Predictably Irrational- Dan Ariely
Ariely refutes the economic idea of a rational human being and instead explains how we end up being irrational, overpaying, procrastinating, and misguided.
I read this in one go. It was gripping. His writing style is conversational (while dropping in references to case studies) and so it's easy to read. Everything he pointed out, I ended up finding to be true through my own anecdotal memory. I loved it.
And while many of the points seemed often to be no-brainers to me, I had to remind myself of the economic human being. In archaeology, whenever we talk about economic theories and models we usually wrap up our summaries with “but of course human beings are irrational,” and you can be forgiven for feeling like wondering why we bother thinking about ancient economic practices at all. I know I have often been irritated by the strange gulf between economic theories and how they work in the world (oops, just outed myself as a free-market hater). Ariely points out that there are reasons why we are irrational-it's sort of like he makes irrationality into a logical system for understanding human societies which sounds a bit like I'm contradicting myself but I'm not. I guess you ought to read the book, I promise it's not as confusing as I am.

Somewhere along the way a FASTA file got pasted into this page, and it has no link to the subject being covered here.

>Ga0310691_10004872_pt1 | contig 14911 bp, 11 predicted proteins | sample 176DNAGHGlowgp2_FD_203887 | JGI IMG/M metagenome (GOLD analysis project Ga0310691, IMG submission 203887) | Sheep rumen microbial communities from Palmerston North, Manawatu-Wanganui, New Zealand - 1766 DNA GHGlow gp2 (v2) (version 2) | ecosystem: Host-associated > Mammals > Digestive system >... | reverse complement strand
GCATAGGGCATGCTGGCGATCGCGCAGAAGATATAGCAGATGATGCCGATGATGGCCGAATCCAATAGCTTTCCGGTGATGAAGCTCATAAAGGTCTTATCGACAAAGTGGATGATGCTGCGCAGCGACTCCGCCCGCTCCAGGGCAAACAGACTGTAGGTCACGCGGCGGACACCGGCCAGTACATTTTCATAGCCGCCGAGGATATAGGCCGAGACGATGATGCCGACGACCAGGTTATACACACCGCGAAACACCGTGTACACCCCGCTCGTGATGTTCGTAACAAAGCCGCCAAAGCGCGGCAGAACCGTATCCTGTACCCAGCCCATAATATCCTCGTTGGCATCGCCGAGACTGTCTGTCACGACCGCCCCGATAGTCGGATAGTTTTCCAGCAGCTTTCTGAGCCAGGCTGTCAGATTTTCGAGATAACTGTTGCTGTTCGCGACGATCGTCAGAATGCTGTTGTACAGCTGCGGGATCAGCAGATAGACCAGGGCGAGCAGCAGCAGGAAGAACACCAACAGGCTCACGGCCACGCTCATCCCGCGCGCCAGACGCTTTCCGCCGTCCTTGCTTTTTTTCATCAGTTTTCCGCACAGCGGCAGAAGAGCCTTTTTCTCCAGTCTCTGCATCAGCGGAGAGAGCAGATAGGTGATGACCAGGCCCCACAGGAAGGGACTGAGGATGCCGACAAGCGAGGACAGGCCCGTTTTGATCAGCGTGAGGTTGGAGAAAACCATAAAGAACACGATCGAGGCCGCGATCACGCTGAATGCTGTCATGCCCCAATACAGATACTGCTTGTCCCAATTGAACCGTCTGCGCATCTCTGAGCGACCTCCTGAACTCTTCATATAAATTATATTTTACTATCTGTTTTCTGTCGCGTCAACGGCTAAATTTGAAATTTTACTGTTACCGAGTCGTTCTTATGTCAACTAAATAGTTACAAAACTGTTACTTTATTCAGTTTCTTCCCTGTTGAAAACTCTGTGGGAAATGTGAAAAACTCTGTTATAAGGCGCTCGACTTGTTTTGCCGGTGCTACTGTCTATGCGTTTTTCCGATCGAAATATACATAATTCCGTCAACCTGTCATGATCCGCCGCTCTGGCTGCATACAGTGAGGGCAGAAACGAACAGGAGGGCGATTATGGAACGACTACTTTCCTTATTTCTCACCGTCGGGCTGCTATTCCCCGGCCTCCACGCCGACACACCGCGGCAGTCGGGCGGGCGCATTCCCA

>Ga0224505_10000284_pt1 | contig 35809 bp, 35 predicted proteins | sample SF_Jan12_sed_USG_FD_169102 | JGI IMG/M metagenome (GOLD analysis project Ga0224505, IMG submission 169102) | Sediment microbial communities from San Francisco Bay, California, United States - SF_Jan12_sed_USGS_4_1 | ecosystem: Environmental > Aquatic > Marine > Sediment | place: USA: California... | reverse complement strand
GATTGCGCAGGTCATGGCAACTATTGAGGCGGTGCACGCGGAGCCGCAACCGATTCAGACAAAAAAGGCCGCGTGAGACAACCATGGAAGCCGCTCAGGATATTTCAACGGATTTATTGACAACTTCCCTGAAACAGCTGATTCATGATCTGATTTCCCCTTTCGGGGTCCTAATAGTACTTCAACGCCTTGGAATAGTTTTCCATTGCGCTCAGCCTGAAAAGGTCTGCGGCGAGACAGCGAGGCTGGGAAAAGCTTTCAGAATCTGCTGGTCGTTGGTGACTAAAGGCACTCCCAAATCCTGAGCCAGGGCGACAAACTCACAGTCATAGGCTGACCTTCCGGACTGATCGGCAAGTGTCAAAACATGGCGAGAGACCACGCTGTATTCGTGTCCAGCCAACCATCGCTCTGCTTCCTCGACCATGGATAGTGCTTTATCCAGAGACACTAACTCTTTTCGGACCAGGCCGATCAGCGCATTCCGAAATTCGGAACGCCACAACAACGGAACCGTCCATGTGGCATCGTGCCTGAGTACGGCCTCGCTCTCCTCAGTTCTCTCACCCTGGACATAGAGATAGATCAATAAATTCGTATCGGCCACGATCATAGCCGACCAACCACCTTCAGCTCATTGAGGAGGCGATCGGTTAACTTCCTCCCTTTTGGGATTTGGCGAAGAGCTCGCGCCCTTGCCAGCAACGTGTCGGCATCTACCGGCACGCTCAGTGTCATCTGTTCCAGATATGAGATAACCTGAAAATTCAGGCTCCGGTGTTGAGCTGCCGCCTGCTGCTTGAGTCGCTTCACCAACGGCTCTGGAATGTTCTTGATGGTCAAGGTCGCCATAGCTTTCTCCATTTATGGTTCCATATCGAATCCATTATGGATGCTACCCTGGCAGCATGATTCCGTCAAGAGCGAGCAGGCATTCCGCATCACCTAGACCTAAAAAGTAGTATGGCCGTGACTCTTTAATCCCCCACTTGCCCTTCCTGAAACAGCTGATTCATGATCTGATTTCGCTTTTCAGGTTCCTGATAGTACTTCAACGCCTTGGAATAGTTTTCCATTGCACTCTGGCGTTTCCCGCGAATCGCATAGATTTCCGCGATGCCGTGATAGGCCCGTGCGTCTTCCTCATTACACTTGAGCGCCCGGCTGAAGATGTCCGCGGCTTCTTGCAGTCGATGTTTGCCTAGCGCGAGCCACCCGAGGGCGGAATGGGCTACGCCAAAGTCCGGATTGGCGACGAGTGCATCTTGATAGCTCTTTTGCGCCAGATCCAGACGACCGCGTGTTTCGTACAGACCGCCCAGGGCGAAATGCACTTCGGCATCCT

He points out the things that can influence a normal human being and offers ways to identify them and perhaps resist them a bit. Things like how we compare things, the influence of Free!, social vs economic norms, procrastination, endowment effects (once we've gotten something), loss aversion, and leverage biases are all used in marketing for instance. It is good to realize or be reminded of the little ways we can be influenced into being irrational when we feel we are being quite rational.
Instead it is utterly readable and I recommend it to anyone who wants to have some thinking time.